On beginning again, and again

On beginning again, and again

Decades tethered to various desk jobs hadn’t really squelched my spirit – or so I thought.

As a kid, I dreamed of becoming a travel writer so I chose my first career accordingly. As a publicist in the hospitality field, I saw the curvature of the earth through the cockpit of the Concorde and sailed home on the QE2. By helicopter, I buzzed a herd of antelope across the Alaskan tundra. I kissed a favorite actor on a chairlift at Sundance. I named my first pup after a dessert I devoured on my birthday at the Sporting Club in Monaco (it was a Mango Charlotte).

For about a decade, the gig suited me well enough.

But I'd always been a school geek and—take two—higher education felt like a higher calling.

There were books and ideas everywhere. I earned my MFA and published short stories. I swam at lunchtime and kept a bike in my office. I helped a mission-driven small college stay afloat.

But eager to move up the food chain, I left Manhattanville College in Westchester County, New York, for Colgate University, an elite liberal arts school upstate.

Things soon heated up.  As students found their own way in and out of the admission equation I worked longer and harder to differentiate Colgate. Title IX and cultural crises kept me on-call 24/7. And after 10 years, I moved my soon-to-be-empty nest to a more complex institution in a city with mountains and more coffee bars than Colgate had students.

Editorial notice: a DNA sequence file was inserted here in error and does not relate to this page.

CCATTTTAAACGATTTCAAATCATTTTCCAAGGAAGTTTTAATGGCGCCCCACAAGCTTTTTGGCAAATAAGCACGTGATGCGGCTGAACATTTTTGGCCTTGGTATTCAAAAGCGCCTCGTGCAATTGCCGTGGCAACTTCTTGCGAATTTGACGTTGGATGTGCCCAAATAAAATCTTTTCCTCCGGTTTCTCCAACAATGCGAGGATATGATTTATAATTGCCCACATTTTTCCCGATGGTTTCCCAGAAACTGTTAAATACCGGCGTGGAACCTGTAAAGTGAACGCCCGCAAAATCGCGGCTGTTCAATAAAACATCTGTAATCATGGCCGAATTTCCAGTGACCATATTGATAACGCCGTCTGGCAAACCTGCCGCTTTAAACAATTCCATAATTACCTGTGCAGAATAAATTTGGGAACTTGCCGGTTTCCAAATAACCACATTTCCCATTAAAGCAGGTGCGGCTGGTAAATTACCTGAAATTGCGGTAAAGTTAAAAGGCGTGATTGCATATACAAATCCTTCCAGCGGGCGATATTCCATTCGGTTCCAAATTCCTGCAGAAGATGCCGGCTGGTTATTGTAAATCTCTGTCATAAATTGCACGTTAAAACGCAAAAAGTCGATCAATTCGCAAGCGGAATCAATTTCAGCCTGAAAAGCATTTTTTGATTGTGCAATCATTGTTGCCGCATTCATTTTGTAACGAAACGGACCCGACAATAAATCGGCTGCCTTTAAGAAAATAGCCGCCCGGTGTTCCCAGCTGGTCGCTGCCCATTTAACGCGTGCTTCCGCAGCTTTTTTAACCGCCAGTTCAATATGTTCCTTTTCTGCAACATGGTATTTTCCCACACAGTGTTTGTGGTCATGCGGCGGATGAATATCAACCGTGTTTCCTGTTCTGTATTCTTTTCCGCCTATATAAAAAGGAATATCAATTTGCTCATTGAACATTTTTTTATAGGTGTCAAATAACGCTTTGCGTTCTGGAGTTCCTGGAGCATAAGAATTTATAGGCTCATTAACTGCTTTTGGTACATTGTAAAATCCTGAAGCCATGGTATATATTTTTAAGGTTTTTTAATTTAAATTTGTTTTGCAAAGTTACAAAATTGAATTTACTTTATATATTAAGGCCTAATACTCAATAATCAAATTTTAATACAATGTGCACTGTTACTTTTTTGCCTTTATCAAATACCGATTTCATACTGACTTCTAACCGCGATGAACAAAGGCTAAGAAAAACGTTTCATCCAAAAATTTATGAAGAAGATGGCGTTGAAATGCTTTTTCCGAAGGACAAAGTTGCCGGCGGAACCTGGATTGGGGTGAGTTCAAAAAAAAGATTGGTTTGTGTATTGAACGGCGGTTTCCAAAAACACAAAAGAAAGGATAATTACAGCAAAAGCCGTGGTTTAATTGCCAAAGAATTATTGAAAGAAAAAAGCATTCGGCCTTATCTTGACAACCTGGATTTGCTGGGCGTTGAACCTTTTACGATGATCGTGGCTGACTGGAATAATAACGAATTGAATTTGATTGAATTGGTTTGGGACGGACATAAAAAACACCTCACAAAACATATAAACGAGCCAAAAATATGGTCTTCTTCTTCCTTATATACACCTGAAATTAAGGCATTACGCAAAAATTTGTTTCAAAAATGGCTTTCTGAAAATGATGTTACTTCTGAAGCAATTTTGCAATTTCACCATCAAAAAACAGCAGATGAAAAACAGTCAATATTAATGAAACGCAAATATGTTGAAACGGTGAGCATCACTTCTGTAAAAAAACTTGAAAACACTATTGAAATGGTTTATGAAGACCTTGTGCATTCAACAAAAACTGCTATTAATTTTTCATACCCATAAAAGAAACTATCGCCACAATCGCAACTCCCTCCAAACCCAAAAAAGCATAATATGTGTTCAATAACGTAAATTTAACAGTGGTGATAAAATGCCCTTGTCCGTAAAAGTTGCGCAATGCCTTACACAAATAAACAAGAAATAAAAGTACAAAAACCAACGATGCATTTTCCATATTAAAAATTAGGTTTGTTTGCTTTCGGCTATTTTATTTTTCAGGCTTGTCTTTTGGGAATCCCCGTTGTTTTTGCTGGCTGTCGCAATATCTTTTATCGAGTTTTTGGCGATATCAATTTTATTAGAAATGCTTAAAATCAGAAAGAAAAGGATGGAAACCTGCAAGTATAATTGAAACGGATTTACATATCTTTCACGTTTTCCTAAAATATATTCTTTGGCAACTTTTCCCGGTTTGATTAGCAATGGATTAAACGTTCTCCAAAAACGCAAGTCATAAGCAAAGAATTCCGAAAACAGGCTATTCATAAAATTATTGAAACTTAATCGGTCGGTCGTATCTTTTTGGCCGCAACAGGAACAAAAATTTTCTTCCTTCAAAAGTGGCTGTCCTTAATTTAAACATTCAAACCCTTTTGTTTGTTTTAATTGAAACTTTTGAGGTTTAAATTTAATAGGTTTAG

But at the University of Denver I began to wonder: How much difference could one communicator and strategist—or even a whole team of communicators and strategists—really make? There are so many factors at play: students' changing needs and learning styles, demographic shifts, societal pressures, antiquated systems, budget pressures and more.

And yet, out my window, students balanced barefoot on slack lines between trees. Farther afield, they sampled bacteria in Nigerian streams or took internships in the Hague. Some started businesses, for profit or social good. I encouraged them and shared their stories. I envied them. I once felt their glee. I wondered if my best years were behind me.

So I left my job. I needed to begin again. 

I bought a tent, a sleeping bag and a keychain-sized stove for making fresh coffee. I would teach myself to camp. My route included two oceans and as many lakes and rivers and streams as possible. And many chances to reconnect (beyond Facebook) with friends I hadn't seen in years.

Those friends reminded me that I was a "badass" from way back. I learned that they, too, were reinventing themselves. And that each one struggles and wonders and has moments of fear.

But they all are brave. They all are badasses! And under my tent, I felt joy.

 My new view of the world.

My new view of the world.

As the great Steve Jobs once said—“The heaviness of being successful was replaced by the lightness of being a beginner again.”

My first night out, I forgot to tie down the rain cover and woke up soaked and laughing about it. Another night I lost my campsite and a friendly dude with skills helped me find my way back. Along Lake Tahoe's Truckee River, I learned that a healthy fear of bears can keep me safer, but it won't keep me indoors.

The trip reminded me how little I know about some things. And that having a “beginner’s mind” will help me reinvent myself once again.

So my friends, welcome to take three—Flamingo Strategies—my first entrepreneurial venture. It’s time for me to rustle up clients and help them tell their stories. And in the process to rediscover my own voice.

What will YOU do next? 

Why "totality" is overrated

Why "totality" is overrated